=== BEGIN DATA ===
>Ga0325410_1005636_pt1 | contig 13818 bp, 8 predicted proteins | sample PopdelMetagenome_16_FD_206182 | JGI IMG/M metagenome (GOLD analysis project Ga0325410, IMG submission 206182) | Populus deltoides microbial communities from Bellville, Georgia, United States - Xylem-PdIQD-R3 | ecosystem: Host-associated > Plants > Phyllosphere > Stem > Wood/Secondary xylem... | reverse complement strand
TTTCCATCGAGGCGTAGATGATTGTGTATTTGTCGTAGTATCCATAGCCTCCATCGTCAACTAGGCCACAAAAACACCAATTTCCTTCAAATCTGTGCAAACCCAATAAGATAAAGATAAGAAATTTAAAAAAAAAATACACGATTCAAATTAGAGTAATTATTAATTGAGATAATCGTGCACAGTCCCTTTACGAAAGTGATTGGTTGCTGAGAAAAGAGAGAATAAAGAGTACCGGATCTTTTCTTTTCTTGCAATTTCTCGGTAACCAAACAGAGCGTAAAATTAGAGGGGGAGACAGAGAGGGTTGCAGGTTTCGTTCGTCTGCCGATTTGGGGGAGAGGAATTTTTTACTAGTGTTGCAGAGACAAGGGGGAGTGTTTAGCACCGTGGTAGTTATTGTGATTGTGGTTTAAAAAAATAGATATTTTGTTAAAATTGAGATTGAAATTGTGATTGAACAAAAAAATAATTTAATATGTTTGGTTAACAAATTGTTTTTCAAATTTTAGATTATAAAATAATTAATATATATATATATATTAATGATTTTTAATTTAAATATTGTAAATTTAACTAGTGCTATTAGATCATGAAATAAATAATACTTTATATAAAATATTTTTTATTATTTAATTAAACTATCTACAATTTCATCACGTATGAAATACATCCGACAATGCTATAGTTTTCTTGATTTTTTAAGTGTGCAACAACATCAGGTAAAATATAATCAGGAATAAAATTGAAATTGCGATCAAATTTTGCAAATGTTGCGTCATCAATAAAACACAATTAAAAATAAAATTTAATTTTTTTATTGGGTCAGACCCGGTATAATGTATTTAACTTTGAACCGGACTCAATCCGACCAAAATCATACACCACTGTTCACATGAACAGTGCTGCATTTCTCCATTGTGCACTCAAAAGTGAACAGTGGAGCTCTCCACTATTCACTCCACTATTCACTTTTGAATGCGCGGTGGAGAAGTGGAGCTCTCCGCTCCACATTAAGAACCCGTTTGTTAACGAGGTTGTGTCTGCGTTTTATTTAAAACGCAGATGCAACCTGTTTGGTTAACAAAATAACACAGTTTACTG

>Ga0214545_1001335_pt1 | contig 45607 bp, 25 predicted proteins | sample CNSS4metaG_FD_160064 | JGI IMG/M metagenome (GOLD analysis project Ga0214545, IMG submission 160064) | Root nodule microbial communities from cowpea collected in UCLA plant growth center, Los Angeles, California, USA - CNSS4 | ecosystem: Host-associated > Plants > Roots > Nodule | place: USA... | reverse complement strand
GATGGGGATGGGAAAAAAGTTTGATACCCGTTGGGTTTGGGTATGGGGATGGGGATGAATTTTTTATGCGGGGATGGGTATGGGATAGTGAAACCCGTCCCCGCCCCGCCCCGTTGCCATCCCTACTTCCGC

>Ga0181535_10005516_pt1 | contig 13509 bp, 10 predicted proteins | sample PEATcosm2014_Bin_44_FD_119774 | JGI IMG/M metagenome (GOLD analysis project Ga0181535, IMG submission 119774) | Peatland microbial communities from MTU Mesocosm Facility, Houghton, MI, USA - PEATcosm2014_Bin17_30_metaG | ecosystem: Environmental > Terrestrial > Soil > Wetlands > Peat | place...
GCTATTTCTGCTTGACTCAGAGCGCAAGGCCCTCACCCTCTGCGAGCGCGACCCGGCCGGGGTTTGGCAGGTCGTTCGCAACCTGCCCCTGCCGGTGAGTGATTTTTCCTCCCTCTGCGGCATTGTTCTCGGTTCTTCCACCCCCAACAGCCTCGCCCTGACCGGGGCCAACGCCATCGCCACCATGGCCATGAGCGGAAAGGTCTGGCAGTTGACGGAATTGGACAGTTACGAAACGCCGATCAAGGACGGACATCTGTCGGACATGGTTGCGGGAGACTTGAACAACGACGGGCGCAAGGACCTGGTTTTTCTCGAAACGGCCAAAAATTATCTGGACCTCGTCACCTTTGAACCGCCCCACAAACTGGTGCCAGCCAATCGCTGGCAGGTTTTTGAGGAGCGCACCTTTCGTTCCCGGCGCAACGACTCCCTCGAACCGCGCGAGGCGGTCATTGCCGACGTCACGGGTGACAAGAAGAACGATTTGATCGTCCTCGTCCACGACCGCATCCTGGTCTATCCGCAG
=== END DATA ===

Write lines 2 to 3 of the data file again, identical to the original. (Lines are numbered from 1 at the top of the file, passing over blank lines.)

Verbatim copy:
TTTCCATCGAGGCGTAGATGATTGTGTATTTGTCGTAGTATCCATAGCCTCCATCGTCAACTAGGCCACAAAAACACCAATTTCCTTCAAATCTGTGCAAACCCAATAAGATAAAGATAAGAAATTTAAAAAAAAAATACACGATTCAAATTAGAGTAATTATTAATTGAGATAATCGTGCACAGTCCCTTTACGAAAGTGATTGGTTGCTGAGAAAAGAGAGAATAAAGAGTACCGGATCTTTTCTTTTCTTGCAATTTCTCGGTAACCAAACAGAGCGTAAAATTAGAGGGGGAGACAGAGAGGGTTGCAGGTTTCGTTCGTCTGCCGATTTGGGGGAGAGGAATTTTTTACTAGTGTTGCAGAGACAAGGGGGAGTGTTTAGCACCGTGGTAGTTATTGTGATTGTGGTTTAAAAAAATAGATATTTTGTTAAAATTGAGATTGAAATTGTGATTGAACAAAAAAATAATTTAATATGTTTGGTTAACAAATTGTTTTTCAAATTTTAGATTATAAAATAATTAATATATATATATATATTAATGATTTTTAATTTAAATATTGTAAATTTAACTAGTGCTATTAGATCATGAAATAAATAATACTTTATATAAAATATTTTTTATTATTTAATTAAACTATCTACAATTTCATCACGTATGAAATACATCCGACAATGCTATAGTTTTCTTGATTTTTTAAGTGTGCAACAACATCAGGTAAAATATAATCAGGAATAAAATTGAAATTGCGATCAAATTTTGCAAATGTTGCGTCATCAATAAAACACAATTAAAAATAAAATTTAATTTTTTTATTGGGTCAGACCCGGTATAATGTATTTAACTTTGAACCGGACTCAATCCGACCAAAATCATACACCACTGTTCACATGAACAGTGCTGCATTTCTCCATTGTGCACTCAAAAGTGAACAGTGGAGCTCTCCACTATTCACTCCACTATTCACTTTTGAATGCGCGGTGGAGAAGTGGAGCTCTCCGCTCCACATTAAGAACCCGTTTGTTAACGAGGTTGTGTCTGCGTTTTATTTAAAACGCAGATGCAACCTGTTTGGTTAACAAAATAACACAGTTTACTG

>Ga0214545_1001335_pt1 | contig 45607 bp, 25 predicted proteins | sample CNSS4metaG_FD_160064 | JGI IMG/M metagenome (GOLD analysis project Ga0214545, IMG submission 160064) | Root nodule microbial communities from cowpea collected in UCLA plant growth center, Los Angeles, California, USA - CNSS4 | ecosystem: Host-associated > Plants > Roots > Nodule | place: USA... | reverse complement strand